The Bitterroot River begins at the confluence of the east and west forks near the town of Conner, Montana and flows approximately 80 miles north to join the Clark Fork River in Missoula. The Selway-Bitterroot mountain range provides stunning scenery along the entire river, especially on the upper river above Hamilton where jagged 9,000 foot tall granite peaks slice through the sky.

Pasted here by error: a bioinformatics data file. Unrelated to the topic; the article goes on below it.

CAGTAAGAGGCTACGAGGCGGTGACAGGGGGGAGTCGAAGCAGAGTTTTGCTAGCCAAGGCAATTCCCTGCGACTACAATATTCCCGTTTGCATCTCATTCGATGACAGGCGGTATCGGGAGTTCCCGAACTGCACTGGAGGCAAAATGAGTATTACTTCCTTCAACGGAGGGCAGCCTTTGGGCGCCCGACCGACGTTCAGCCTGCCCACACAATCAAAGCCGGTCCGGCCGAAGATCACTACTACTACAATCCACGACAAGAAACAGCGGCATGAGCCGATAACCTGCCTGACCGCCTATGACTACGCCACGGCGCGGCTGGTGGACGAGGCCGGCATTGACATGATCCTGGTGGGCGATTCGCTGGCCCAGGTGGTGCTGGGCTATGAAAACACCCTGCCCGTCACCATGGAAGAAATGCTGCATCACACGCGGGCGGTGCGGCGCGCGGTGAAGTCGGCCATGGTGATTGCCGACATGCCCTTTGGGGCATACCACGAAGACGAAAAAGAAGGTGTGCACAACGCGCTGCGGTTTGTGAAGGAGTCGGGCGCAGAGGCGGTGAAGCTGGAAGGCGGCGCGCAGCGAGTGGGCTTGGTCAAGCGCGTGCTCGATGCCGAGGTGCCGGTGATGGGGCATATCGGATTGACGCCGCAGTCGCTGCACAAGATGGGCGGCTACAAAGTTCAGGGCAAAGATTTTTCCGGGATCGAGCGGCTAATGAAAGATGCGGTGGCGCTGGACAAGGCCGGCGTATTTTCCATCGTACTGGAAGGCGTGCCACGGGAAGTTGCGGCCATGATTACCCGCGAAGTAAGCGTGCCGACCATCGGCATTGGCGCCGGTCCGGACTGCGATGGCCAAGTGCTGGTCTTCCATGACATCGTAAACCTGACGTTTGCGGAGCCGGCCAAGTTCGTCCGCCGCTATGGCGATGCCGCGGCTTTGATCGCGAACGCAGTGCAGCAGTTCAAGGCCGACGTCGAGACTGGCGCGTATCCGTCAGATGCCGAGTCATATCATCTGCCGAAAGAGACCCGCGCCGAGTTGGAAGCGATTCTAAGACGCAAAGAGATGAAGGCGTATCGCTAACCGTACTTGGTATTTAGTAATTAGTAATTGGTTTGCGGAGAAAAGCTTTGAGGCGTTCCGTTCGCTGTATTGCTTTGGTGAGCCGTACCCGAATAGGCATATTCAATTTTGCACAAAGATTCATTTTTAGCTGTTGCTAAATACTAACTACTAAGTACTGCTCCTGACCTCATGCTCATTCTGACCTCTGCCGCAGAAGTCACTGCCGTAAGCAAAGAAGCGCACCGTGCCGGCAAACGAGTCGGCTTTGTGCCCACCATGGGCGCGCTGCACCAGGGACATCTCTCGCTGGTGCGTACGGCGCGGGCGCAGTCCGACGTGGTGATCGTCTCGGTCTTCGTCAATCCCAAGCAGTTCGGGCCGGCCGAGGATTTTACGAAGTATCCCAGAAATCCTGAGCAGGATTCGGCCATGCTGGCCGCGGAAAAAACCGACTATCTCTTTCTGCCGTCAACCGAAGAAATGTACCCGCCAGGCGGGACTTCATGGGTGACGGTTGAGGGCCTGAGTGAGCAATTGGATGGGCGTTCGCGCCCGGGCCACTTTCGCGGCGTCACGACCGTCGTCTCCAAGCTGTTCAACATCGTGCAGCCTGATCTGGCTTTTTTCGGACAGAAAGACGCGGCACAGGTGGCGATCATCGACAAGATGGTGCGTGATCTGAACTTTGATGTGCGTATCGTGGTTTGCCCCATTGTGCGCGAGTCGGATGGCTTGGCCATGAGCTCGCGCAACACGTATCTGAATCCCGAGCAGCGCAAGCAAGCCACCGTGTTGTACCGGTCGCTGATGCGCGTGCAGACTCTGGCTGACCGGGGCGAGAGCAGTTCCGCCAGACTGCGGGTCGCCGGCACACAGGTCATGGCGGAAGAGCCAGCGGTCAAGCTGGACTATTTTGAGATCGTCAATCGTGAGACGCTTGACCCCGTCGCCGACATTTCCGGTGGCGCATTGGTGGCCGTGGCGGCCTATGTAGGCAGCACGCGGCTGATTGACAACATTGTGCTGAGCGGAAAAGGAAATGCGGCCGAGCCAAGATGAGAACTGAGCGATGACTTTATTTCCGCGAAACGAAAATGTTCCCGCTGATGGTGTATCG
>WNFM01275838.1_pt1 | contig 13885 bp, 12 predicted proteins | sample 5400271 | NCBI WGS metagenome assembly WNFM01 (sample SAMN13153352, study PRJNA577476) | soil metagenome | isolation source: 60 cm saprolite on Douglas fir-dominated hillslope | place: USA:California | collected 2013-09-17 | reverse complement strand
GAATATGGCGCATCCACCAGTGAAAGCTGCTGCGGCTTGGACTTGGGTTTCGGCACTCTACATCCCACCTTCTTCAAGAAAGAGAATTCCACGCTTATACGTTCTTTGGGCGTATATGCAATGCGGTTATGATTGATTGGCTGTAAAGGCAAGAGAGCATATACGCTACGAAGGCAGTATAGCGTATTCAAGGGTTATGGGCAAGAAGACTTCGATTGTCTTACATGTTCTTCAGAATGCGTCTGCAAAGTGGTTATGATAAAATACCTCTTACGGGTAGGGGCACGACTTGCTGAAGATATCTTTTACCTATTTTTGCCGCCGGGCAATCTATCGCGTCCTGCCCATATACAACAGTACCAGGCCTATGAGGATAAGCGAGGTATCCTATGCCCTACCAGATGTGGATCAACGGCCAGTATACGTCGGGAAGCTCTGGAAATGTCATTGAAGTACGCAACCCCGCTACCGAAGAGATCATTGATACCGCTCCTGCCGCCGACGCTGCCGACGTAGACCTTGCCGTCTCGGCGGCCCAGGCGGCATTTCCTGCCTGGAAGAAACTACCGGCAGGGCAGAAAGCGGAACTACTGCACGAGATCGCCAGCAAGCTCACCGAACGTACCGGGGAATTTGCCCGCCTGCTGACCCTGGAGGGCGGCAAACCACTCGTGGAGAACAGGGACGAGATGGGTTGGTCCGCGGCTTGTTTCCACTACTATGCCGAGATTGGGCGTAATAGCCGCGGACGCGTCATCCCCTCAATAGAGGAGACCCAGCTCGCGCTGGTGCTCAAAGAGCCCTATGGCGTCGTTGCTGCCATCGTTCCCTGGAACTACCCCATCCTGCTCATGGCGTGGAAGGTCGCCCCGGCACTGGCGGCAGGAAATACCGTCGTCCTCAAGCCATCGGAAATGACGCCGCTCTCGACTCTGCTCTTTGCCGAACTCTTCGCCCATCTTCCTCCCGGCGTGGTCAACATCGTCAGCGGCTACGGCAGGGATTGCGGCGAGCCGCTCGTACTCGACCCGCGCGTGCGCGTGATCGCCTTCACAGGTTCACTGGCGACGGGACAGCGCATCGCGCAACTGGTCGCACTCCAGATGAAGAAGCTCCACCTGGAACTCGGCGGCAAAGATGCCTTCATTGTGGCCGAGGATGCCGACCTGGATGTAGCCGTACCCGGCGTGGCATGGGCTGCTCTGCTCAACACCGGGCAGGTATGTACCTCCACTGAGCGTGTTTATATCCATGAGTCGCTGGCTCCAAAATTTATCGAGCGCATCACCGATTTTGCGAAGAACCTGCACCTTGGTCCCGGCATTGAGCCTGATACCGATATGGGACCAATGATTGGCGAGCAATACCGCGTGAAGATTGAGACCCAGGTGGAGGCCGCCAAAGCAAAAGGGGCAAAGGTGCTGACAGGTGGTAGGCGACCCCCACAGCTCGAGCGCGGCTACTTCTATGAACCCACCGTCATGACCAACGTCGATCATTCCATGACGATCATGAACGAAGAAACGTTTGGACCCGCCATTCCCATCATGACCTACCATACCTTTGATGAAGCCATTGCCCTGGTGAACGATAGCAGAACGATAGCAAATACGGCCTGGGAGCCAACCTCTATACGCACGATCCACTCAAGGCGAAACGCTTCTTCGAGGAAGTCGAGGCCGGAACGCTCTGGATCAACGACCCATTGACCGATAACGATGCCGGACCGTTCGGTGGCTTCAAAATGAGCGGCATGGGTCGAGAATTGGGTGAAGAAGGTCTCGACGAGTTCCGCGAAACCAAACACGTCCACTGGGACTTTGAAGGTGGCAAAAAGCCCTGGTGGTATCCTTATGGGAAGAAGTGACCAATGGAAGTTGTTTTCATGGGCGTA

The Bitterroot’s south to north orientation helps warm the river in the spring and fall which makes it one of the first good dry fly options in the spring and probably the last and best option for floating in the late fall and early winter. Hoards of anglers flock to the Bitterroot River in the spring for the Skwala stonefly hatch which produces one of the seasons first hatch of flies you can fish without squinting your eyes. The Upper Bitterroot along with the East and West forks has a prolific salmonfly hatch which makes it a great option in the early summer before the rest of the river comes into shape. I am particularly fond of the golden stonefly hatch which begins in late June and carries on through July. By mid-August much of the mid river is dewatered due to heavy irrigation demands, making it a less viable option. But, by the end of August and into September and October the river picks up once again and the fall trico fishing, although challenging, will reward patient anglers who are willing to fish small flies and light tippets.